Umbilical Hernia

What Is An Umbilical Hernia?

Hernias developing in the navel region are called umbilical hernias. Umbilical hernias protrude through the umbilicus or in its close vicinity and can be of varying sizes ranging from the size of a nut to the size of an orange. Umbilical hernias account for 5 to 10 percent of hernias.

Why Do They Develop?

The umbilicus is congenitally a weak area for the hernia to protrude. The umbilicus is the insertion point of the blood-supplying cord in the abdominal wall, transmitting blood from the mother to the fetus in the intrauterine period. It closes completely within a few days after birth. If appropriate closures do not occur, umbilical hernias may develop in children. Also, in adulthood, strain around the umbilicus may cause umbilical hernias to develop and protrusion of the hernia may occur during bending, leaning forward, and performing heavy physical activities due to the strain in the area. Additionally, obesity and rapid weight gain and loss are factors generating strain on the abdominal wall. These factors may cause umbilical hernias. Chronic constipation and coughing can also cause the development of umbilical hernias.

In Whom Are Umbilical Hernias The Most Common?

Umbilical hernias are more common in women and most often noticed by the patient during pregnancy. Pregnancy generates a high intra-abdominal pressure, facilitating the development of umbilical hernias. When the uterus enlarges during pregnancy; it strains the weak area on the abdominal wall through the umbilicus, leading to the development of hernia.

What are the symptoms?

Pain in the umbilicus and swelling that can be seen from outside

How Is It Diagnosed?

Diagnosis is made based on the findings obtained in the physical examination. If the diagnosis cannot be confirmed, ultrasonography is performed.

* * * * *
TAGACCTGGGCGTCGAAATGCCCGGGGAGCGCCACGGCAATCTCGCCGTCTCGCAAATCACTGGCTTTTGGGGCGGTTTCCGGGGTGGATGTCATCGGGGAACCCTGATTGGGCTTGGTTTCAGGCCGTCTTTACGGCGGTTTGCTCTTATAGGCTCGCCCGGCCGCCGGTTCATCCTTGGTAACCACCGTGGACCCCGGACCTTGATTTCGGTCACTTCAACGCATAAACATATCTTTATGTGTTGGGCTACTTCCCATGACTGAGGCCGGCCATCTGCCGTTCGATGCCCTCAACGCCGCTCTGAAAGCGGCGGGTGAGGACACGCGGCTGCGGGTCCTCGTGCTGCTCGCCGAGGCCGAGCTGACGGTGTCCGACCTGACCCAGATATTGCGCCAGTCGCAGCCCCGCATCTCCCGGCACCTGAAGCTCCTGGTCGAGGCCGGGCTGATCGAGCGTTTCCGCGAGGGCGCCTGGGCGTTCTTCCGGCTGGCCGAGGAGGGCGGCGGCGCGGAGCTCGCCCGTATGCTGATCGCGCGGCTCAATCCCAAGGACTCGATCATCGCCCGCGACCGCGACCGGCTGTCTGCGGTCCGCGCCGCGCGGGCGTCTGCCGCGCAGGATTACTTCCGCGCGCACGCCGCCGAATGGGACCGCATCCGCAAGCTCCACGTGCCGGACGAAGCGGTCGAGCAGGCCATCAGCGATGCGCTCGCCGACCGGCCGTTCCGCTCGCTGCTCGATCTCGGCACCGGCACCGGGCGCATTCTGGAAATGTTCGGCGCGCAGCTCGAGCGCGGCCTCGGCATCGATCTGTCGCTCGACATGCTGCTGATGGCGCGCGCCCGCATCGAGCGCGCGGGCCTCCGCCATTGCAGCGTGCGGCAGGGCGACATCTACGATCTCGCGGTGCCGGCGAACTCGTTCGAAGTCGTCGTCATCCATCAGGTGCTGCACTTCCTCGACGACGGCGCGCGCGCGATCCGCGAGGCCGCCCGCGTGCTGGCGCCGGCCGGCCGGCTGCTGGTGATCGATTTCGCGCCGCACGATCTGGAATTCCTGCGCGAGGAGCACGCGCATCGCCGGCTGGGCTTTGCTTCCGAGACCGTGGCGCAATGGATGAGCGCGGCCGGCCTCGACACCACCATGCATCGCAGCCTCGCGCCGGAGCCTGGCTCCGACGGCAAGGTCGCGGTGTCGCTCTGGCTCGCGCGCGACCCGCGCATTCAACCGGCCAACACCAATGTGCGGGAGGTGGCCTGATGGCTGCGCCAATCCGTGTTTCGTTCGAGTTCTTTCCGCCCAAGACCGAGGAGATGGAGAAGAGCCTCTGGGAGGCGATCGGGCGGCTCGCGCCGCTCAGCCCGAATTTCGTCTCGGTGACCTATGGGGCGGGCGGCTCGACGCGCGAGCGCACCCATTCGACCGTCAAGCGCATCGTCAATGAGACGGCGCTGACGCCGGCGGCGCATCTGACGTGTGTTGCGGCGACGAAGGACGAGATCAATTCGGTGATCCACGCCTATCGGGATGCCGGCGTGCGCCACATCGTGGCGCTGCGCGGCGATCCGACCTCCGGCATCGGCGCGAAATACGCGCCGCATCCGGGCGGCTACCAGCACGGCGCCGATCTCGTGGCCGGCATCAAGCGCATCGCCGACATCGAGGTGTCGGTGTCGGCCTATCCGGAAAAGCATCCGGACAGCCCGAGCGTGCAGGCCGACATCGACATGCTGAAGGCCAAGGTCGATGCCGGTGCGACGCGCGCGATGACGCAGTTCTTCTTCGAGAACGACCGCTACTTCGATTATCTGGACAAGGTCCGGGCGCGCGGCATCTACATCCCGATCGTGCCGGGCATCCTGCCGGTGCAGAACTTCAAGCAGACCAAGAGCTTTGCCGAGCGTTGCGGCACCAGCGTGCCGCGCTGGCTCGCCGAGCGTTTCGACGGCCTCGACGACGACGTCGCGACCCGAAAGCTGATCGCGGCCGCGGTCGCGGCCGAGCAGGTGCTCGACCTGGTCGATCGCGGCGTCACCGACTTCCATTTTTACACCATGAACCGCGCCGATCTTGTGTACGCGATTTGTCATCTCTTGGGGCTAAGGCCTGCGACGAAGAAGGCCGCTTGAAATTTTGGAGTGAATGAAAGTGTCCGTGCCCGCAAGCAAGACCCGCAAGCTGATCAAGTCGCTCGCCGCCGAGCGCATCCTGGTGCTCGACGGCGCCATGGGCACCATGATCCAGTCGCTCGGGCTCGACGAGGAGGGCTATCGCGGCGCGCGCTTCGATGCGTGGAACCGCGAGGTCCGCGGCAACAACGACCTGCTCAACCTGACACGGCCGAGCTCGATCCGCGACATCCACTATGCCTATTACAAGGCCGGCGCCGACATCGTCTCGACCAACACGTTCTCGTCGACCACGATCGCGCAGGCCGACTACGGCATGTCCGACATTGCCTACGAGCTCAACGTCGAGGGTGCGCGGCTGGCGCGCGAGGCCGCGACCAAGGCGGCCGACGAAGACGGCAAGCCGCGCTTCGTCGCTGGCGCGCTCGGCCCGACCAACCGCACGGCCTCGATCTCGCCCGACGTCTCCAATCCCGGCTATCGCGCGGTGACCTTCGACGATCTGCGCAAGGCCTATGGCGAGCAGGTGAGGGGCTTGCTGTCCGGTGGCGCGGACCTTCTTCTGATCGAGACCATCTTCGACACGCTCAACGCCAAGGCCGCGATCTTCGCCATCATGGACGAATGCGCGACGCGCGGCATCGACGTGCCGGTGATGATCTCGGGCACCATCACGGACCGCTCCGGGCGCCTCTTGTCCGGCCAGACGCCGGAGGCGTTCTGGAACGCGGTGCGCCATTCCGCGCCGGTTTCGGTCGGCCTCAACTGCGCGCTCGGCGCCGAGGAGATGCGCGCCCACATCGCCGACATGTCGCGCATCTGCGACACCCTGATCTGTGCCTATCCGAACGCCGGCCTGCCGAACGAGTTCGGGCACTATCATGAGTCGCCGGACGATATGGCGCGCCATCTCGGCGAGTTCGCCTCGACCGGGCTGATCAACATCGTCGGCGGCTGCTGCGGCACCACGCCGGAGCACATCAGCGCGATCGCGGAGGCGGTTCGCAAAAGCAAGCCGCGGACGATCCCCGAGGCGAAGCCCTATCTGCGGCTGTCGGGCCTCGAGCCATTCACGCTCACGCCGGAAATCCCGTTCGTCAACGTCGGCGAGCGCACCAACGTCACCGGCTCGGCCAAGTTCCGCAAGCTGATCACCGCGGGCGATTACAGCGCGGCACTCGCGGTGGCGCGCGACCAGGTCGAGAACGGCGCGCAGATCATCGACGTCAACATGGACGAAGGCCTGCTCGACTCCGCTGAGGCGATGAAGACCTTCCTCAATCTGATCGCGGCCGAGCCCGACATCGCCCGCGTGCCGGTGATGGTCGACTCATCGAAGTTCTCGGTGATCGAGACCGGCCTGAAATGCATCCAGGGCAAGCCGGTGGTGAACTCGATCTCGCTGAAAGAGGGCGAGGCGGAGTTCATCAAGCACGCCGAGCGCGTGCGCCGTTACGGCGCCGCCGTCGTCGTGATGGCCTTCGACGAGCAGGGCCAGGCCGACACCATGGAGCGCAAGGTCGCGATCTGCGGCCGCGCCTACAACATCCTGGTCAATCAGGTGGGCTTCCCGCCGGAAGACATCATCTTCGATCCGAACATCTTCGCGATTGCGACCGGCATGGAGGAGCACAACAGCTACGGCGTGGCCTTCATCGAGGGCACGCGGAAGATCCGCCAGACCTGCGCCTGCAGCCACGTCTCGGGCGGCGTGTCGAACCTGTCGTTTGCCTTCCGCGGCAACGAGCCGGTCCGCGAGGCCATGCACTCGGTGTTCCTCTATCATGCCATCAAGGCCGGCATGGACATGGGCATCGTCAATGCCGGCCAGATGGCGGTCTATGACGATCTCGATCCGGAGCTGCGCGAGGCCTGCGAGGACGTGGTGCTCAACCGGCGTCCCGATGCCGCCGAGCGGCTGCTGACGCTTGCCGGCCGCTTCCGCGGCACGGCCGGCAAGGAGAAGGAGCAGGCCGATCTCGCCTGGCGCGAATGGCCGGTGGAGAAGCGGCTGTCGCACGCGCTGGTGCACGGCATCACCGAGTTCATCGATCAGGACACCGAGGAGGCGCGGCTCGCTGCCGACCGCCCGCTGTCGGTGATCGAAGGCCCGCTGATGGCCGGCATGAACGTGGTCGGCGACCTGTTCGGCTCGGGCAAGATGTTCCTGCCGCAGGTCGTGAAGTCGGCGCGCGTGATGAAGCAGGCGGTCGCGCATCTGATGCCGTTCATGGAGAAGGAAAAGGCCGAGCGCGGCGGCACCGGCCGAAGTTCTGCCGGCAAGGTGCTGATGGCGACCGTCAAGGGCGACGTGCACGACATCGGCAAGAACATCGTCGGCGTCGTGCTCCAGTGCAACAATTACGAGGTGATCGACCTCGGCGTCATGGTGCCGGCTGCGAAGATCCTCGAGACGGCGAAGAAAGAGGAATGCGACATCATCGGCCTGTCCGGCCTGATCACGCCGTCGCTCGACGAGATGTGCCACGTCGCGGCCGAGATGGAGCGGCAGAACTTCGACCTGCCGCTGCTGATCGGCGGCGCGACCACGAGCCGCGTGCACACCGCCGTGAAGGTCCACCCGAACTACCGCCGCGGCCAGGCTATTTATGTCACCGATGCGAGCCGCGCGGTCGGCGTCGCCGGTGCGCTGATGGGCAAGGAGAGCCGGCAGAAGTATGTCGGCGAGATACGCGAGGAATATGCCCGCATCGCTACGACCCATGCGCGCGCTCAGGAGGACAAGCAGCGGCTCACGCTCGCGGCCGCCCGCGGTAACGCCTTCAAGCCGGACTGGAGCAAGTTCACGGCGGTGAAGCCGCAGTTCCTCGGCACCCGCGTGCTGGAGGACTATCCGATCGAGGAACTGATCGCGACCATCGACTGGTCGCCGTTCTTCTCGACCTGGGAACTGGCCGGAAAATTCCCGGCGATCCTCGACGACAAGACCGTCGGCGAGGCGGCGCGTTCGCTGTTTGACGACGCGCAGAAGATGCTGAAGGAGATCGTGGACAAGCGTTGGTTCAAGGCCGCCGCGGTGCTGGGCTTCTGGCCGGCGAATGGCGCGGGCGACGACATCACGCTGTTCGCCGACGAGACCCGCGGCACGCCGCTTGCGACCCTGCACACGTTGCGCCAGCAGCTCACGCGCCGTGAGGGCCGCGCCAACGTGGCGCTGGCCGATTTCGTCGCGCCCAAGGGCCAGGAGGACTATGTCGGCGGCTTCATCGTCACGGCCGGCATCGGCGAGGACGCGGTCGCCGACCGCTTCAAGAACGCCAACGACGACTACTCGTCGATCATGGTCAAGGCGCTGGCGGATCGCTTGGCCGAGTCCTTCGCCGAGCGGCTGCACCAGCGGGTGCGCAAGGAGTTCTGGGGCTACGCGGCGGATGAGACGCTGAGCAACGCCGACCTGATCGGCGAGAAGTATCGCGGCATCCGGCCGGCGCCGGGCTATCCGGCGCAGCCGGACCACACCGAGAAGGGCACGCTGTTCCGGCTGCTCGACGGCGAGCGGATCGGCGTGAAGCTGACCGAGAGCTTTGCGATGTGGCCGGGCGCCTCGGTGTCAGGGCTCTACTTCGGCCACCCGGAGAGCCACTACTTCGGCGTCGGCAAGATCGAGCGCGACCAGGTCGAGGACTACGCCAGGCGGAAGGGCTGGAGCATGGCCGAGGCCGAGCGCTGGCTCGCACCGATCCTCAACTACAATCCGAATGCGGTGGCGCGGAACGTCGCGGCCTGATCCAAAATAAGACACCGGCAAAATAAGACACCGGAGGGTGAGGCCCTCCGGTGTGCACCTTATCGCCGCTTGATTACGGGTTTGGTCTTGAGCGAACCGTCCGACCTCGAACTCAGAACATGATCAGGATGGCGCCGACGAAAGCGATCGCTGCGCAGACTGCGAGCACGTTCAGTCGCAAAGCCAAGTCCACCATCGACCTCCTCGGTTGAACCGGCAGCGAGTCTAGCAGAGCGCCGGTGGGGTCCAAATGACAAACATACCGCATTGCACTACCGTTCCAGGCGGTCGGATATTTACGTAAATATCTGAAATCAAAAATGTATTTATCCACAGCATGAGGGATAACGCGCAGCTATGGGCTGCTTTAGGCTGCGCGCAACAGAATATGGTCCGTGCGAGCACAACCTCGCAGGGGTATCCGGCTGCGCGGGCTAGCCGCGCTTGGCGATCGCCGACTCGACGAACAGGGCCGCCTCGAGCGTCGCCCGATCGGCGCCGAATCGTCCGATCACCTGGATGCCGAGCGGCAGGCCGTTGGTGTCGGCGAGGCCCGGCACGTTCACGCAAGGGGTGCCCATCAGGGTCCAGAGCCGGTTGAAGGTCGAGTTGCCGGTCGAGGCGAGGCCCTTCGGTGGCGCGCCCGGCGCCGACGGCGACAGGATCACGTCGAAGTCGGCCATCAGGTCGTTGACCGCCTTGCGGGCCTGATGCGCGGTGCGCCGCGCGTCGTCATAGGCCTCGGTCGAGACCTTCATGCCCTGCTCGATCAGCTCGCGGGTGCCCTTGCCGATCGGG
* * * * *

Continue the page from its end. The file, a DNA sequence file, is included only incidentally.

What Is the Treatment?

Surgical intervention is necessary for treatment. As with inguinal hernias, patches are used in the repair of umbilical hernias. Both open and laparoscopic surgery techniques are used today. Selection of the technique may vary depending on the preferences of the patient and the surgeon. If the hernia is small (smaller than 3 cm of diameter), open surgery may be preferred. When the patient would like to return to work and the daily life rapidly, when the umbilical hernia is large, and when there are esthetic concerns, I prefer laparoscopic surgery. I do not prefer the laparoscopic method in small hernias because I do not find it feasible to create three openings on the abdominal wall for such a small lesion and due to the cost of the mesh to be used for patching the hernia. The patient can return to normal daily life on an average of 7-10 days and can start running at a slow pace after two weeks following the surgery. We advise patients to avoid from lifting heavy objects and moving suddenly early after the surgery.

Recurrence rates are as low as 2-3% today owing to the use of patches in both laparoscopic and open surgery.

If Left Untreated, What Types of Health Problems May Occur?

When umbilical hernias grow, strangulation risk increases. The risk of strangulation is higher in umbilical hernias compared to other hernia types. Therefore; even if the hernia is small, it would be prudent to repair the umbilical hernia. When a previously reducible hernia cannot be reduced any more by reaching out or pushing it inward manually, local pain and redness and strangulation occur. Strangulation is an emergency. Strangulation causes gangrene in the intestine, infections, and sepsis. 

What Are the Symptoms of Umbilical Hernia?

  • Swelling Around the Navel.
  • Pain Upon Strain Over the Umbilicus.
  • Difficulties in moving, bending, or straightening.
  • Later difficulties in walking.

How Is A Hernia Diagnosed?

  • The diagnosis of inguinal hernias is usually made during the physical examination. Ultrasound or MRI may sometimes be needed if pain occurs before swelling.

How Are Umbilical Hernias Treated?

  • Inguinal hernias can be treated with surgery. Surgery can be performed by laparoscopy or using the open method. Non-operative treatment methods result in treatment failures.

 

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